There was another photographer at the magazine shoot I did this past weekend. During some of the down time, while waiting for models to finish with hair and makeup, he and I got talking and, as photogs will often do, we ended up chatting about gear for a few minutes. It wasn’t our main topic of conversation – no “my gear is better than yours!” nonsense – but I was very pleasantly surprised to hear that he shared some of my views on camera bodies.
Since he was acting as the behind the scenes guy, the other photog brought a Canon 450D and 18-55mm kit lens. He has the whole standard Canon kit, of course: the 5D Mk II, the white 70-200mm f/2.8, etc. But for his needs that day, he felt confident grabbing the consumer-level 450D and a kit lens and shooting in P mode throughout the day. It was a very low pressure gig for him, and he seemed to just have fun, capturing the little golden moments as they appeared. And with a light, agile little kit, that’s a lot easier to accomplish.
Back when I shot Canon, I had a 7D as a main camera, and a 400D as a backup. By that point the 400D was several years old – and several models behind. In reality it was only two models up from the original 300D Digital Rebel. In other words, it was a pretty basic digital camera – nothing fancy, no hugely expansive ISOs, no insane 400-point cross-axis AF point spread, no 30 fps…you get the idea. It was a small, basic, sturdy DSLR.
And I loved the thing. It did whatever I asked it to do, without complaint and without failure. If I wanted to travel light and shoot casual – for instance, if I was going to do behind-the-scenes work – I’d have grabbed it and probably the 50mm lens, and would have been completely confident in my ability to complete an assignment.
If I ever suffer a stroke and return to the Canikon fold, I would purchase a Canon xx0D or it’s Nikon equivalent without a moment’s hesitation. Maybe the latest model, but more likely an older, possibly refurbished model. Maybe a 500D or 600D. And to be honest, I’d give some hard through to whether I’d buy a “more professional” model as my primary camera, or if I’d simply buy two of the Rebel-line models and just use them to death.
The fact of the matter is that the Canon and Nikon consumer-level models are excellent cameras. For well under $1000, you can get a nicely featured, well-rounded camera, a solid kit lens, and be set to go. If you’re a photographic generalist, which is to say you’re not shooting Formula One races, war zones, arctic wildlife, or something intensely technical, this is all the camera you’ll ever need. Better lenses, yes, that’s a given – but in all reality you won’t outgrow this DSLR body. Not really. Sure, you might crave more focus points, faster AF, higher ISOs…but you won’t truly outgrow the camera.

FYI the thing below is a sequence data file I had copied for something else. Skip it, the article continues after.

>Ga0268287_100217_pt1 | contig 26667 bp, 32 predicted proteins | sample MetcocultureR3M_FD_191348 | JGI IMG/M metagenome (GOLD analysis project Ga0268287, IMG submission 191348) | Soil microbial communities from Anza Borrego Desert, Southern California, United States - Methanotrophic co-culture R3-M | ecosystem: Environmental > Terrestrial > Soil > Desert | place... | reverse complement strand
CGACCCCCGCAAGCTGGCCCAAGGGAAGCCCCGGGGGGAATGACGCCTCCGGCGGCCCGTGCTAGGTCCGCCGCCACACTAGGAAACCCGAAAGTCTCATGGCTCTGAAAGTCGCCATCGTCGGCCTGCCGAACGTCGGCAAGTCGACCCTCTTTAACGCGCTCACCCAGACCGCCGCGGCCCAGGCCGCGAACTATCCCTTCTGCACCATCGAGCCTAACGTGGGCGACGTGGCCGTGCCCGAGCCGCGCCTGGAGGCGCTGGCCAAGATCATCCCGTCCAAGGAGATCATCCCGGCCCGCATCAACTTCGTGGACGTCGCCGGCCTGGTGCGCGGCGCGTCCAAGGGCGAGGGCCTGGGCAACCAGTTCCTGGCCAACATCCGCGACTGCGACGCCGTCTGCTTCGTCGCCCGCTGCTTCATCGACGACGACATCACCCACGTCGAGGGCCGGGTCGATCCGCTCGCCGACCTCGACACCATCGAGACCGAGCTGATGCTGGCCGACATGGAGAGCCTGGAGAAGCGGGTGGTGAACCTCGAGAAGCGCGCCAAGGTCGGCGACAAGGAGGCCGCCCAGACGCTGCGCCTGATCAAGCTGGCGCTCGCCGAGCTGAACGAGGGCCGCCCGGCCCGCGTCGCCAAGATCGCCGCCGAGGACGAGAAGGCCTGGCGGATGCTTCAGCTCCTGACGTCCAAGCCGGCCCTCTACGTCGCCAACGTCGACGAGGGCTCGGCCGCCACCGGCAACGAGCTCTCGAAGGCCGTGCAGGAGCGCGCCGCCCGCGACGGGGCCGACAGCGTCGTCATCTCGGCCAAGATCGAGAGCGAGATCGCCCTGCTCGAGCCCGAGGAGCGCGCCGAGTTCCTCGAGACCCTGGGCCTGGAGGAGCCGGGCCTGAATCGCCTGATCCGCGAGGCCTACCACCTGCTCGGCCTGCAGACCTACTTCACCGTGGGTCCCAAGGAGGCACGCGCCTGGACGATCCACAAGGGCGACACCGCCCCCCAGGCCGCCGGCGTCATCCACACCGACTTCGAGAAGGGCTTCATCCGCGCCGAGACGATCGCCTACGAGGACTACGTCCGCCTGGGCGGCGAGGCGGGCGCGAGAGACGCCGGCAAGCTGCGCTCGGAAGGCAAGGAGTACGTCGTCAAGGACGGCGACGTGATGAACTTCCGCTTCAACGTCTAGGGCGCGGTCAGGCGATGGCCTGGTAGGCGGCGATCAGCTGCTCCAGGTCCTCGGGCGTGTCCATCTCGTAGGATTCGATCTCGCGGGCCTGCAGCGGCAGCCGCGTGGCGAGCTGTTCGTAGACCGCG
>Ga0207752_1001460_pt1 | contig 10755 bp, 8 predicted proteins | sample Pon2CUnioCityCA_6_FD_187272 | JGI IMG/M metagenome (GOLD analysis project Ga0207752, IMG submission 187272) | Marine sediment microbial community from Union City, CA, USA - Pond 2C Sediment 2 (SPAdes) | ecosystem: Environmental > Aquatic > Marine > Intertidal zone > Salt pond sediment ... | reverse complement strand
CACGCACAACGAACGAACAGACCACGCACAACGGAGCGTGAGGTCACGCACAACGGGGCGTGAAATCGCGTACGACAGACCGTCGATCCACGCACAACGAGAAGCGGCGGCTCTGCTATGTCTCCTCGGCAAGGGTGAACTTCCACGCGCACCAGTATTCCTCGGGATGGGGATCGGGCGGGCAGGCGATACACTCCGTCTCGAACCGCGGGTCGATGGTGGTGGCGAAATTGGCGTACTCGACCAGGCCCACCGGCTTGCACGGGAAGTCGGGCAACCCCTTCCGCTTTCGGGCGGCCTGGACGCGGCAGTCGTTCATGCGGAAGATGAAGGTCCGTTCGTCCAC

(Especially in a studio setting. I’m serious. My 400D could shoot at ISO 1600 – that’s as high as it went – and so long as I was careful to make a good exposure, I never worried about noise. It just wasn’t a factor. And since most of my professional work involves flash, I hardly ever went over ISO 400.)
Does this mean that the DSLR race is over? Of course not – the various marketing departments have nothing better to do than try to keep selling more cameras. Models that nowadays offer marginal (if any real) improvements over the one before. And there will always be photographers who are eager to throw gobs of cash at Canon and Nikon for the latest, greatest, super-pro camera.
But for the rest of us – and especially for photographers who are just starting out, or students who are just learning, my advice is to buy a Canon Rebel series (or the Nikon equivalent). They are great cameras. Buy one, roll the money you saved by not buying a 5D Mk whatever into some good lenses, and literally go out and shoot thing thing to death.
I mean it – use the camera so hard, take so many photos, that you actually wear it out. Kill it! I think you’ll be surprised at just how hard that is to do. And in the process, you will learn a hell of a lot about photography, and about how to master your tools. And if you actually manage to kill it, you’re out $600 – a bargain considering the experience you’ve gained. At which point either get the camera repaired so you can kill it again, or buy another one.
By that point you’ll really know for sure if you absolutely, positively need a 5D, a 1D, a full-frame monster. And if the work you are doing requires it at that point, fine. Otherwise, I suggest you buy another “consumer-level” camera, some more good glass, and keep trying to wear it out.
End note: when I sold off all my Canon gear to fund my switch to m4:3 several years ago, the one exception was the venerable old 400D. I kept it. It’s shutter button had broken only a couple of weeks before I made the switch, and I don’t know if repairs are even possible, never mind cost-effective. The 400D sits on a shelf in my living room now, next to an antique view camera that Mandy gave me for Christmas one year, and an unopened box of Kodachrome. It’s a memento now, a trusted old companion put out to pasture. I pick it up now and then and enjoy how it feels in my hand. It’s a tool that never let me down, and that’s something I appreciate.